One of the most innovative features of the University of Michigan's (U-M) Energy Program is the Energy Conservation Measures (ECM) Fund. Established in 1988, this is a self perpetuating funding mechanism for supporting projects that reduce energy consumption in U-M buildings.

In 1996, the U.S. Department of Energy named the U-M ECM the number one project in the Building Technology category in their National Energy Efficiency and Renewable Energy Awards Program. The competition involved more than 225 entries.


Applicable Regulations


Overview of Procedure
Nearly 10 years ago, the U-M established the ECM, a self-sustaining fund earmarked to pay for energy efficiency improvements in U-M buildings, with an initial allocation of $2 million. For each of the last seven years the account has received annual allocations from a fund transfer from the U-M utility account (where energy savings related to the ECM are reflected).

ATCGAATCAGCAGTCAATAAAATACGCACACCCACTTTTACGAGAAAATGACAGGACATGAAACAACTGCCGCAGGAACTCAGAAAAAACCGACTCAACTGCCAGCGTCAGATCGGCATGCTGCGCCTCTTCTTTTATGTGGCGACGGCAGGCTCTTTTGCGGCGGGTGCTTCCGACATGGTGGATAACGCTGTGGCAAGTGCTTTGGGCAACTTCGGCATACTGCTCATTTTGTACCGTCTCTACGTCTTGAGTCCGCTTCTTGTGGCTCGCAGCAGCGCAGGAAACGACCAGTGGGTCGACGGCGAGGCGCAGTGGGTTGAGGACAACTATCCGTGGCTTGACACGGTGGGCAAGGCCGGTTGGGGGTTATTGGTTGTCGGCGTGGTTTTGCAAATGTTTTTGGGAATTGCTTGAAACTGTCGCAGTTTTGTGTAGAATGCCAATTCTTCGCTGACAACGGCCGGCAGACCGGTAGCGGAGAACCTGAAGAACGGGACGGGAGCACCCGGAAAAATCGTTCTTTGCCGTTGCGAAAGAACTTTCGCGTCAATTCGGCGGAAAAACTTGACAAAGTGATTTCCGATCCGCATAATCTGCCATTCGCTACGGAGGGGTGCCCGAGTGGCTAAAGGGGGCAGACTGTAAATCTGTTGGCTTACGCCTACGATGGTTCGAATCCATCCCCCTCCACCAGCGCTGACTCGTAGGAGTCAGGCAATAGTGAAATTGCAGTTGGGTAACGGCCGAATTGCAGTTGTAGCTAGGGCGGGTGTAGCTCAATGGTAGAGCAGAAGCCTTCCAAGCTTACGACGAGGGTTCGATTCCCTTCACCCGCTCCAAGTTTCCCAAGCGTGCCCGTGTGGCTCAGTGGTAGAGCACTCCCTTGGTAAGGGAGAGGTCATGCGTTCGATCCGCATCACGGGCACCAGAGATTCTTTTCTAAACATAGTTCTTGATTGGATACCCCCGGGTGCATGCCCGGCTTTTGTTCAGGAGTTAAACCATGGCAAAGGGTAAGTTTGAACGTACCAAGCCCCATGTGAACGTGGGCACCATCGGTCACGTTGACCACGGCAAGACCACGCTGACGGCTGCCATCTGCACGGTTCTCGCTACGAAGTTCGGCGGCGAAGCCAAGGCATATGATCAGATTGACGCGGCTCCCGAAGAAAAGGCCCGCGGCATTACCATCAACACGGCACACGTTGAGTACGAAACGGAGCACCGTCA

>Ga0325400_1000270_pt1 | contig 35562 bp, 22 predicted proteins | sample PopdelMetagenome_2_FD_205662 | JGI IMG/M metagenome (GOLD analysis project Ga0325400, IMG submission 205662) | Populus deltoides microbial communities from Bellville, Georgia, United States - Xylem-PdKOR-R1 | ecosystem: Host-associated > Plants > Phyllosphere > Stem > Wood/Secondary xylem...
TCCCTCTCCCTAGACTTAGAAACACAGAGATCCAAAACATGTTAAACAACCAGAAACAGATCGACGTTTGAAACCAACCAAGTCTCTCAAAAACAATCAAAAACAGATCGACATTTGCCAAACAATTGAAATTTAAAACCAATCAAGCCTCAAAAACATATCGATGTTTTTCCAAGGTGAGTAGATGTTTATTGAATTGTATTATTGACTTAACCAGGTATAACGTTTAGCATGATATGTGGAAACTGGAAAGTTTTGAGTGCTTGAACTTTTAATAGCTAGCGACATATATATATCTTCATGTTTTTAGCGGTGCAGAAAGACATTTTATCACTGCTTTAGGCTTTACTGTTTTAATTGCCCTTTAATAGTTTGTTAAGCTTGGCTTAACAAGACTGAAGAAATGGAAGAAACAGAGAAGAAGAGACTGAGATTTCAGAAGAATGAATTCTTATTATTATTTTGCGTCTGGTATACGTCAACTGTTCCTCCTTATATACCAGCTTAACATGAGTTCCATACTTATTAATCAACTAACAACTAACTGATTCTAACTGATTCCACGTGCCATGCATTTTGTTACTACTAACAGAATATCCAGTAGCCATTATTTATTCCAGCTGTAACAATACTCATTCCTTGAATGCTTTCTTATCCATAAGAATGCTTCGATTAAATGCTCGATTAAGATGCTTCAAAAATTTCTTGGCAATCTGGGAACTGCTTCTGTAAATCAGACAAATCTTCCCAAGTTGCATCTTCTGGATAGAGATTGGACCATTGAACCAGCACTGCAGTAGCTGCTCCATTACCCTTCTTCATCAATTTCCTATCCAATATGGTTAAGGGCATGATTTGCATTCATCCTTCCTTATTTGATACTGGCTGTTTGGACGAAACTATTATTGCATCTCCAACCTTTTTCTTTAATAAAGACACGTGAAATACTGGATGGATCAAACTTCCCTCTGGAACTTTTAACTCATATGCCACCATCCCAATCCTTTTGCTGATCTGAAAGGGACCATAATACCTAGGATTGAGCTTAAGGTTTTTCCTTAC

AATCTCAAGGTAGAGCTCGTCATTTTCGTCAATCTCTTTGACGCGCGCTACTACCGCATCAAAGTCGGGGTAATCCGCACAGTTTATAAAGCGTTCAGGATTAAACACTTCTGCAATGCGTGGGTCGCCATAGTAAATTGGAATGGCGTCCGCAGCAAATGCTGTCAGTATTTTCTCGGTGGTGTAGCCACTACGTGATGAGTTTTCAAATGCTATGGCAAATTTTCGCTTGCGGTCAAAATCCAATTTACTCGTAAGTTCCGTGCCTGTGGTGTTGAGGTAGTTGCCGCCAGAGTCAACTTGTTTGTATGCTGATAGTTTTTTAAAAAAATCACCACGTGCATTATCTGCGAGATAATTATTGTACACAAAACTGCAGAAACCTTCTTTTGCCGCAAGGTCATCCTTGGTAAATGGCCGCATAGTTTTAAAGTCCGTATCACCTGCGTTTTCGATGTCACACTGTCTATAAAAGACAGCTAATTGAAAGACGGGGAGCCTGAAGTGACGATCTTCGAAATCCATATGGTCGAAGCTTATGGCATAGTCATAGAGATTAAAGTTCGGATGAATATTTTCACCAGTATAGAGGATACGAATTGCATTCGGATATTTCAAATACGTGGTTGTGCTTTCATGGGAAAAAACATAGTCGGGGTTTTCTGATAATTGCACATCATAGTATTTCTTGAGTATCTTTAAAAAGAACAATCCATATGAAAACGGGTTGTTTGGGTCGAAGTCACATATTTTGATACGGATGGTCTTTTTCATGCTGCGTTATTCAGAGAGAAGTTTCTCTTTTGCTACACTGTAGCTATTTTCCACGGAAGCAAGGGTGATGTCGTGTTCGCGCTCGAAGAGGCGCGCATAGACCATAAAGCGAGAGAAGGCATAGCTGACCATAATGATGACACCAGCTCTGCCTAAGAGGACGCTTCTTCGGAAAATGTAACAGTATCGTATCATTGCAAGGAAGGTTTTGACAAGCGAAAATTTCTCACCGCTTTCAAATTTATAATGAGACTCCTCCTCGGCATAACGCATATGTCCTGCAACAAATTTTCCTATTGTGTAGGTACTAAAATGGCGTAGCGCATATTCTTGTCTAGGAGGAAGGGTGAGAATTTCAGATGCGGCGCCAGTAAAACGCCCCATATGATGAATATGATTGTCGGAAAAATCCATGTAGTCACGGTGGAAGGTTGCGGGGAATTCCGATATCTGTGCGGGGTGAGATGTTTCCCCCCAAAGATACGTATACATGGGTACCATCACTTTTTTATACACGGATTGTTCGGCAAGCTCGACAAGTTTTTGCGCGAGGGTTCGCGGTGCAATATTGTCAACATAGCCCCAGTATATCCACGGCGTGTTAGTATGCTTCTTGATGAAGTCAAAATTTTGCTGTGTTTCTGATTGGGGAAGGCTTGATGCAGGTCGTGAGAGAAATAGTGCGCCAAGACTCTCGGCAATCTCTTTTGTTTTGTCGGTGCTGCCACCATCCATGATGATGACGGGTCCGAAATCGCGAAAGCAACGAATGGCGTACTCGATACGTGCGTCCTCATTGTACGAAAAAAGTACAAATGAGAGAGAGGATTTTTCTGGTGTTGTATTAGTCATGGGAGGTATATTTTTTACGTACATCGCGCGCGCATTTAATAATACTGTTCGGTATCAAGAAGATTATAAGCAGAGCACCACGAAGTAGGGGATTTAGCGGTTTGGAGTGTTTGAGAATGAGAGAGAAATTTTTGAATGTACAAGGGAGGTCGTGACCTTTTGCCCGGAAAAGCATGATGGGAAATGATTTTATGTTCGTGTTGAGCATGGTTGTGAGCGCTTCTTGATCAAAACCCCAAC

The fund is overseen by a committee representing various segments of the U-M community. Applications for funding are accepted from any source; however, each application must be supported by sufficient engineering analysis to confirm the soundness of the project. As a general rule, only projects having a payback of five years or less are supported by the ECM.


Waste Minimization Procedure
Not applicable.


Known Limitations
None known.


Safety & Health Precautions/Personal Protective Equipment
Not applicable.


Often, lack of funding is a major obstacle to implementing even the most promising of energy conservation projects. This in turn can lead to energy conservation projects that are done inadequately or not at all. The ECM insures that funding will be available for those projects that are shown to be viable to reduce energy consumption in U-M buildings.


None known.


Project Related Costs
Since its inception in 1988, the program has supported 79 separate projects, costing approximately $8 million. Beginning in 1995-96, the account achieved "profitability" in terms of total accumulated savings exceeding total project costs. To date, the U-M has documented over $8 million in energy cost savings. The quantity of energy saved is roughly 2.5 trillion BTUs, representing enough energy to supply about 150 large office buildings for one year.